Terry Tan is a distinguished cooking teacher, food consultant, food historian, and writer who has been dishing up Singaporean delights to people around the world for many years. He writes and broadcasts regularly on Asian and Oriental food and cookery from his base in London.

Christopher Tan is an award-winning writer, cooking instructor, and photographer who contributes articles, recipes and pictures to numerous magazines in Asia. Singaporean by birth, he grew up in London and now hangs out anywhere there is good food. You can find his work at www. foodfella.com.

Edmond Ho is a noted food, travel, and lifestyle photographer based in Singapore. In the late 1990s, he introduced a new style of food photography in Singapore using extreme close-ups and blurred backgrounds together with natural lighting. He has done shots for more than 25 cookbooks.

This review originally appeared in the New York Journal of Books.

Author: Jane Simon Ammeson

Jane Simon Ammeson is a freelance writer who specializes in travel, food and personalities. She writes frequently for The Times of Northwest Indiana, Kentucky Living magazine, Edible Michiana, Lakeland Boating, Experience Michigan magazine, Indiana Monthly, Cleveland Magazine, Long Weekends Magazine, Food, Wine, Travel magazine and the Herald Palladium where she has a weekly food column. Her TouchScreenTravels include Indiana's Best. She also writes a weekly book review column for The Times of Northwest Indiana as well as food and travel, has authored 16 books including Lincoln Road Trip: The Back-road Guide to America's Favorite President was the winner of the Lowell Thomas Journalism Award in Travel Books, Third Place and also a Finalist for the 2019 Foreword INDIES Book of the Year Awards in the Travel category. Her latest books are America's Femme Fatale: The Story of Serial Killer Belle Gunness and Classic Restaurants of Northwest Indiana. Her other books include How to Murder Your Wealthy Lovers and Get Away with It, A Jazz Age Murder in Northwest Indiana and Murders That Made Headlines: Crimes of Indiana, all historic true crime as well Hauntings of the Underground Railroad: Ghosts of the Midwest, Brown County, Indiana and East Chicago. Jane’s base camp is Stevensville, Michigan on the shores of Lake Michigan. Follow Jane at facebook.com/janesimonammeson; twitter.com/hpammeson; https://twitter.com/janeammeson1; twitter.com/travelfoodin, instagram.com/janeammeson/ and on her travel and food blog janeammeson.com and book blog: shelflife.blog/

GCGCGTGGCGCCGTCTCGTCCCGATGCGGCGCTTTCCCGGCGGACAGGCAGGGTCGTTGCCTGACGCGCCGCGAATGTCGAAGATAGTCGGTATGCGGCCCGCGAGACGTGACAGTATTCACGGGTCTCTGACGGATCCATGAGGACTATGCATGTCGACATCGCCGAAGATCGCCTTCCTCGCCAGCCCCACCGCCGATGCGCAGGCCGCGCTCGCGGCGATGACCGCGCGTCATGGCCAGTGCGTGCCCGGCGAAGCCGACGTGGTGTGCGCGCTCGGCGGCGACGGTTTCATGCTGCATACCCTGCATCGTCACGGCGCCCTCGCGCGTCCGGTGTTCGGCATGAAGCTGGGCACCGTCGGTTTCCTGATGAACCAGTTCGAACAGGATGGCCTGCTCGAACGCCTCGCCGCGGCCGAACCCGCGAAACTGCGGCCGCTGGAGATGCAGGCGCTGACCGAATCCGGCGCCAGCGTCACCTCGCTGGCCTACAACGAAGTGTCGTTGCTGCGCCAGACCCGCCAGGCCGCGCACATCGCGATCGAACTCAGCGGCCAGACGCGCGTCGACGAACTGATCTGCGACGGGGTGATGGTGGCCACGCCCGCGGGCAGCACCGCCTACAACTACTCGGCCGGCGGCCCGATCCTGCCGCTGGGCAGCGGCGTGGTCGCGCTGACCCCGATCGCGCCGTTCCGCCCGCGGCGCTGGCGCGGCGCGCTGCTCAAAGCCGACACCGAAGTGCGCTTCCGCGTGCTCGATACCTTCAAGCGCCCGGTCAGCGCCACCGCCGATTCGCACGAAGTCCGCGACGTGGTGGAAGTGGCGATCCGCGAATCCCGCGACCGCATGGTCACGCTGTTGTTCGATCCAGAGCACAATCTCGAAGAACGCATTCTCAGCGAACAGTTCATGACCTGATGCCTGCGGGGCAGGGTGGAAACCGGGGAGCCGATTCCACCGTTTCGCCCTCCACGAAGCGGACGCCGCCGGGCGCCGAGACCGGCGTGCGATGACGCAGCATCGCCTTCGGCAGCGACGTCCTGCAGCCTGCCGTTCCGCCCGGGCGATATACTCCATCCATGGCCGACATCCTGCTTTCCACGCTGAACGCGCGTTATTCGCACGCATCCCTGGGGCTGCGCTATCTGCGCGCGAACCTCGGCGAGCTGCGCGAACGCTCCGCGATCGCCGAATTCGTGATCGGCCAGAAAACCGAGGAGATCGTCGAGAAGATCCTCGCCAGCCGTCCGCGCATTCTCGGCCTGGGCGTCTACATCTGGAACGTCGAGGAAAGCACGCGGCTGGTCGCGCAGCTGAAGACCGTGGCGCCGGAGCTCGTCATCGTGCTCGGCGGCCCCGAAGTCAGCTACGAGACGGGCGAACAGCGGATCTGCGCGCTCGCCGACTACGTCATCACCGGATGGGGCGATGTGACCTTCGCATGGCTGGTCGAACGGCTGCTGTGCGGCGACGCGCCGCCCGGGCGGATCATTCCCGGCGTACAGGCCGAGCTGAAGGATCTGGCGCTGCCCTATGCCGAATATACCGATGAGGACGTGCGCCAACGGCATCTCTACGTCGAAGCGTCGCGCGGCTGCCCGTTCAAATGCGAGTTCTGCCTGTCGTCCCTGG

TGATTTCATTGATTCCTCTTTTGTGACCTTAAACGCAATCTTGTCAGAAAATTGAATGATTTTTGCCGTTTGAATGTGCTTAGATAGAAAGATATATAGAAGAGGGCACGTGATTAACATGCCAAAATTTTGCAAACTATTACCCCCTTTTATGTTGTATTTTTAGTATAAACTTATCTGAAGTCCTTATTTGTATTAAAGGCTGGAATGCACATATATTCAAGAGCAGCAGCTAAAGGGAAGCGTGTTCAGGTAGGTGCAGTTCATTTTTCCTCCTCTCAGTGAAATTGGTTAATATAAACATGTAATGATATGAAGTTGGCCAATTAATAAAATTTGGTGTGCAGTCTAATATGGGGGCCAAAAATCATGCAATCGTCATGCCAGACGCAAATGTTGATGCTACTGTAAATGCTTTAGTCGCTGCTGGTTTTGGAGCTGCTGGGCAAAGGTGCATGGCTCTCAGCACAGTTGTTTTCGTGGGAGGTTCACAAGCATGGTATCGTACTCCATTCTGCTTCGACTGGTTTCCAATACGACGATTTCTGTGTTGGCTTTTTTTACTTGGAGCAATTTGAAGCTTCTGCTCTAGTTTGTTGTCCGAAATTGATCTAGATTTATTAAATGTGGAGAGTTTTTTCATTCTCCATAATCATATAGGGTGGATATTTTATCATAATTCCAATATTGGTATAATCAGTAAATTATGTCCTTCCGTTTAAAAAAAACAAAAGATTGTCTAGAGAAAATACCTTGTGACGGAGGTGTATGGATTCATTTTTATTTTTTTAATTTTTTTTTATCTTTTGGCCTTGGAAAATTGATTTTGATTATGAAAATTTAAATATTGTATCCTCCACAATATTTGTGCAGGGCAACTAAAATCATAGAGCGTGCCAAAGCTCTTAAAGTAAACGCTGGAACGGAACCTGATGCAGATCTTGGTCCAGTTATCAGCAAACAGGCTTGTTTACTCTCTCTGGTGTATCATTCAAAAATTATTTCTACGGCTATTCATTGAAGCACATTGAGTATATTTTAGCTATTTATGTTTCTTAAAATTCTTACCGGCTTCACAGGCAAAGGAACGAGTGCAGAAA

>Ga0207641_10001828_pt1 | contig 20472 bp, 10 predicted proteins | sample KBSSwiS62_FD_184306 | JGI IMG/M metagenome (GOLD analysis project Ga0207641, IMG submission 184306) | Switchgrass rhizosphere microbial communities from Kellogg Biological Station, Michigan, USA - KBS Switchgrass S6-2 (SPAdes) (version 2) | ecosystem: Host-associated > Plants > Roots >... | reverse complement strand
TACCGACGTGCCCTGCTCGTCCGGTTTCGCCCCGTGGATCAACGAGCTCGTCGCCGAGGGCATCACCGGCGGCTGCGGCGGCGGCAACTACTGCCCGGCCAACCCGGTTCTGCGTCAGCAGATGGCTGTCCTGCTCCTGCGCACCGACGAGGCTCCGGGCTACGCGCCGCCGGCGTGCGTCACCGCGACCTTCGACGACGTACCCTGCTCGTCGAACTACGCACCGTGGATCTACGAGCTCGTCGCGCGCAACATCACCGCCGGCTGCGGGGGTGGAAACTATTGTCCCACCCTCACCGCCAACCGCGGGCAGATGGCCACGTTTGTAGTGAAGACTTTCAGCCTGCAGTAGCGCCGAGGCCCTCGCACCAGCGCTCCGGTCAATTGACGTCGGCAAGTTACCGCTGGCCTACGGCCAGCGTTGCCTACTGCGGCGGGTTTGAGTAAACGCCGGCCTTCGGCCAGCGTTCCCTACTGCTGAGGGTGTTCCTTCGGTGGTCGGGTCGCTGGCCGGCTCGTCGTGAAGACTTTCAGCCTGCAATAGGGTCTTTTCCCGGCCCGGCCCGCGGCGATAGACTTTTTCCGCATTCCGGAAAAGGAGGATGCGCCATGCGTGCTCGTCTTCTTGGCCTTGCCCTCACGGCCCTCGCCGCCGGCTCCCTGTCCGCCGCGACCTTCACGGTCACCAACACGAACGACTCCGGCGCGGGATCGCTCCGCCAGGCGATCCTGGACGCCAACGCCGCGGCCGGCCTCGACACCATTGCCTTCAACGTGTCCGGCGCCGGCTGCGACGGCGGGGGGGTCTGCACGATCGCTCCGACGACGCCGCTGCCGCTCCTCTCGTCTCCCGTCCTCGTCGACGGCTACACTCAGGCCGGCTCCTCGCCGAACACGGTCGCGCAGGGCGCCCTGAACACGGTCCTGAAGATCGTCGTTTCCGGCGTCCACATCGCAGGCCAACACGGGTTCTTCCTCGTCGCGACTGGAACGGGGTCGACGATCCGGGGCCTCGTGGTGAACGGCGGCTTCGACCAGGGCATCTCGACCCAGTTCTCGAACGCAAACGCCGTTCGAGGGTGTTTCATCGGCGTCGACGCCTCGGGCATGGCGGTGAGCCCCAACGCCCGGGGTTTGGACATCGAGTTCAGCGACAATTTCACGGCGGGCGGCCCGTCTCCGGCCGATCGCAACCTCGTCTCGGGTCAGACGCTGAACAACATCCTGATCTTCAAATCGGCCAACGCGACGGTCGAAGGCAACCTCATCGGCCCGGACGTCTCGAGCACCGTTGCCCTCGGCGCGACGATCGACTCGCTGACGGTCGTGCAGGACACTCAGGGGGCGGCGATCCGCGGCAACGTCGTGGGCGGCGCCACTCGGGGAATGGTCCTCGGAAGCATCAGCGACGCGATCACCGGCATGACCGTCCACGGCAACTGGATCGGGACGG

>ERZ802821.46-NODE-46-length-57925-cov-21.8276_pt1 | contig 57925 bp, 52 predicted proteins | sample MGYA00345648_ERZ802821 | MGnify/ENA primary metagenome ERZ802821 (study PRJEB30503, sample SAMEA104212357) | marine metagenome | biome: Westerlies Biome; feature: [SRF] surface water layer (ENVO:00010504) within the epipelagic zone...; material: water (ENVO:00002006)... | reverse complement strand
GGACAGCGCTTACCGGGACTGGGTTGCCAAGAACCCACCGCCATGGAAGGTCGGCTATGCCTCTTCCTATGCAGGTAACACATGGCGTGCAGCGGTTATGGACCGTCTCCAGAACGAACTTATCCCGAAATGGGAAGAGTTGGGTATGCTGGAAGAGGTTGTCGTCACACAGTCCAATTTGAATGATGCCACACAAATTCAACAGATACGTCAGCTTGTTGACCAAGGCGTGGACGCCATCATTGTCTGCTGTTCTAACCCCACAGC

One thought on “Singapore Cooking: Fabulous Recipes from Asia’s Food Capital”

  1. Love the cuisine history part & my eagerness to know more about the Singaporean Rice, couldn’t have touched heights having read this nicely written piece of work. It truly stands tall being a land of Food.

    Like

Leave a Reply

Fill in your details below or click an icon to log in:

WordPress.com Logo

You are commenting using your WordPress.com account. Log Out /  Change )

Twitter picture

You are commenting using your Twitter account. Log Out /  Change )

Facebook photo

You are commenting using your Facebook account. Log Out /  Change )

Connecting to %s

This site uses Akismet to reduce spam. Learn how your comment data is processed.

%d bloggers like this: